For A-Rod, it’s now or never

When Mariano Rivera went down, this New York Yankees team was thought to have gone down with him. For the first time in 16 years, the team would be without the greatest relief pitcher all-time. Rafael Soriano stepped up to fill the void, putting to rest any questions about the teams ability to close games. Now, Derek Jeter is the latest Yankee icon to fall, suffering a broken ankle in last night’s tough loss to Detroit in Game One of the ALCS.

It is now time for the Yankees’ longest active tenured position player to wake up: Alex Rodriguez. That’s right, Alex Rodriguez. The spotlight is his for the taking.

I know most of the team isn’t hitting, the numbers have been analyzed and discussed ad nauseum. But for A-Rod, this is his chance to be “the guy” for once.

He came to New York in 2004 in a blockbuster trade from the Texas Rangers, and agreed to play third base to allow Jeter to continue to play shortstop. Fans were worried that A-Rod would steal the spotlight from Jeter, for Jeter was the homegrown kid, true Yankee, who grew up before everybody’s eyes. Then here comes A-Rod, the big ego, big contract, big numbers. There was no way he could be a Yankee, fans thought (and still believe). ┬áNow almost nine years later, the opposite has happened; Jeter stole the spotlight from A-Rod. Jeter’s stardom keeps going up, as fans appreciate him more, as he passes milestones and all-time greats. A-Rod’s stardom is diminishing, as he continues to struggle in situations where most fans feel like they can do better.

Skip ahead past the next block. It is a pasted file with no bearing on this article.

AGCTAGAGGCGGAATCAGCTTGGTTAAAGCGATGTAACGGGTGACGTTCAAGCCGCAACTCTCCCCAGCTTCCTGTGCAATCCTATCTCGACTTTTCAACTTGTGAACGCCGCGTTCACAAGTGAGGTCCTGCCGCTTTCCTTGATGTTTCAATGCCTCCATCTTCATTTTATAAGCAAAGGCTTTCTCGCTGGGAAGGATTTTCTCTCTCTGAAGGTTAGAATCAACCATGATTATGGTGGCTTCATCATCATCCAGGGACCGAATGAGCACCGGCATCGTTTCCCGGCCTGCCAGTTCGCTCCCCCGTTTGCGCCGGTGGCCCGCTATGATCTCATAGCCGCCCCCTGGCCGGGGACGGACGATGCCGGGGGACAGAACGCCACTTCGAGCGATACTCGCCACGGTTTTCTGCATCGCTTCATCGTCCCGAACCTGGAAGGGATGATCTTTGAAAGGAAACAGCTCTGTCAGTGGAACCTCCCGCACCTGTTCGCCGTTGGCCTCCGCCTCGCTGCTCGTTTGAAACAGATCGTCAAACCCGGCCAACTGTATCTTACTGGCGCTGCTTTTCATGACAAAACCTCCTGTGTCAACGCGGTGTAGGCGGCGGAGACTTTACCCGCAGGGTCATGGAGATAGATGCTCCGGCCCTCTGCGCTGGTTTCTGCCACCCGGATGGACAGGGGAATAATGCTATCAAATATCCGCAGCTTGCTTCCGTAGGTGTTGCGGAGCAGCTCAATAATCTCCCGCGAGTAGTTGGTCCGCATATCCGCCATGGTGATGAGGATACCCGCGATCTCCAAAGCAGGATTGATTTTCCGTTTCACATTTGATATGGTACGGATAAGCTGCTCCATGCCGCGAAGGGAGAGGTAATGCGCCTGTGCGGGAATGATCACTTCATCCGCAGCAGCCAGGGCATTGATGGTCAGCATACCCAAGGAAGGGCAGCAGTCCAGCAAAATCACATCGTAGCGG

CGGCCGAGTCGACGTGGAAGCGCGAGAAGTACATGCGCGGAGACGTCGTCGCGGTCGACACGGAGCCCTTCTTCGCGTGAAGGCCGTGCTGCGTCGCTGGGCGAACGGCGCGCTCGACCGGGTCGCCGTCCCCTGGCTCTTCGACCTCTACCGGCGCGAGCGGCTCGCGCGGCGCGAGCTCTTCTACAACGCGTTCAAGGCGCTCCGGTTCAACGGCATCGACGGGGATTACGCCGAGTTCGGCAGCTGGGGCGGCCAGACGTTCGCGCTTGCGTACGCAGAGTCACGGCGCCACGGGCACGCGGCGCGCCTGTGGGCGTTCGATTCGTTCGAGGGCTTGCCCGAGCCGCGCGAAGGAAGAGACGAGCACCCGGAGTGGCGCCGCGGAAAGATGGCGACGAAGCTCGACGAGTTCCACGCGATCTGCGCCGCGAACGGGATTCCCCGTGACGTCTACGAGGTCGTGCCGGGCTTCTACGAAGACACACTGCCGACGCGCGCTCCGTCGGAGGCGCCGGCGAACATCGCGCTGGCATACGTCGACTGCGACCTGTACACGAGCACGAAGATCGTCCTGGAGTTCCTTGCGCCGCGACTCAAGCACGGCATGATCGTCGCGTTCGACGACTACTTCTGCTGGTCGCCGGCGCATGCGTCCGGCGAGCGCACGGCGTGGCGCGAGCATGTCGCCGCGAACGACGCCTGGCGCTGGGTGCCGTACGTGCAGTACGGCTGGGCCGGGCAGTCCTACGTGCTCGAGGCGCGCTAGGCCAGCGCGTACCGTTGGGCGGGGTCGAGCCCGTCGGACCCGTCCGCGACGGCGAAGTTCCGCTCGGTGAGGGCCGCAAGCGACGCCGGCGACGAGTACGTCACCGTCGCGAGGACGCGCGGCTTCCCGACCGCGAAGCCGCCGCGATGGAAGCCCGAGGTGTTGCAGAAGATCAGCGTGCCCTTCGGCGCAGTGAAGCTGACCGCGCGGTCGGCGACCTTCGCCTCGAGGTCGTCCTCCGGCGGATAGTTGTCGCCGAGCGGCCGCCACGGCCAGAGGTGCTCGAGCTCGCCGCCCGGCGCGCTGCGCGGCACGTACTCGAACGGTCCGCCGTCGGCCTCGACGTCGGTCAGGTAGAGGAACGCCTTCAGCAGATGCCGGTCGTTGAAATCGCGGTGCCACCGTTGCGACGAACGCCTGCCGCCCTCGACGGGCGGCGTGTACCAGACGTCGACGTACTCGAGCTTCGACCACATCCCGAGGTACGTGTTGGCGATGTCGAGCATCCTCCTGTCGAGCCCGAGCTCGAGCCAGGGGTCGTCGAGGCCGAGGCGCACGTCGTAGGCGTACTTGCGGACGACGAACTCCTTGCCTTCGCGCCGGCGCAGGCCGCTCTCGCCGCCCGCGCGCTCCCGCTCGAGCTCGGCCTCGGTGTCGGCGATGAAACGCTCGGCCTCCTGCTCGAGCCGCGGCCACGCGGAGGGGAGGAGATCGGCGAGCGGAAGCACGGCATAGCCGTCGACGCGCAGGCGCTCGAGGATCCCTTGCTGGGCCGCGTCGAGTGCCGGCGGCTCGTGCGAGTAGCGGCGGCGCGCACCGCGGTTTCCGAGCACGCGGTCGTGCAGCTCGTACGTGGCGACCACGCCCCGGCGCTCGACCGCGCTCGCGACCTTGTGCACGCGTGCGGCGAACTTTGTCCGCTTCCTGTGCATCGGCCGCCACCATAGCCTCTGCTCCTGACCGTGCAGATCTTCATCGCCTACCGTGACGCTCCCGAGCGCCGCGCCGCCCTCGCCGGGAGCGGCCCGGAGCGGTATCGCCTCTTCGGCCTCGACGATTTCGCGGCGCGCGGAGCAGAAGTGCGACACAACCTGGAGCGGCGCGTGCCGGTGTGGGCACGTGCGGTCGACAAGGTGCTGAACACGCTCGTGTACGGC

Now without Jeter in the postseason picture, it’s just A-Rod, all by himself on the left-side of the infield. He keeps talking about how he’s a leader on the team, a leader in the clubhouse for the younger guys. Now is the time for him to step up, and remember who he is. If he is going to fail, fail trying. If he is going to run away from this opportunity, and look over his shoulder like he did last night to check if Girardi is going to pinch-hit for him, then his Yankee career and relationship with the fans will be broken, and awfully tough to repair.

A-Rod put the team on his back in 2009, carrying them to a World Series championship. Many thought that would solidify him as a Yankee. Before 2009, fans believed that in order for him to be a true Yankee, he had to win a World Series and be a huge part in it. Well, that happened, and now a days, it feels as if 2009 never happened by the way this guy gets treated.

It’s time for A-Rod to look in the mirror and want to succeed. If somehow, someway, this guy can play a huge part in getting the Yankees to the World Series WITHOUT help from Mariano Rivera and Derek Jeter, then his spot with the Yankees will be etched in stone. If he continues to fade away and go down quietly, the rest of his Yankee career may never be the same.

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Rich Kaufman

Ever since my parents bought me a Paul O'Neill shirt at my first Yankees game back in 1994 I've been a diehard fan. I graduated from Springfield College in Springfield, Mass., in 2011 with a degree in Communications/Sports Journalism, so writing about the Yankees has always been a passion of mine.

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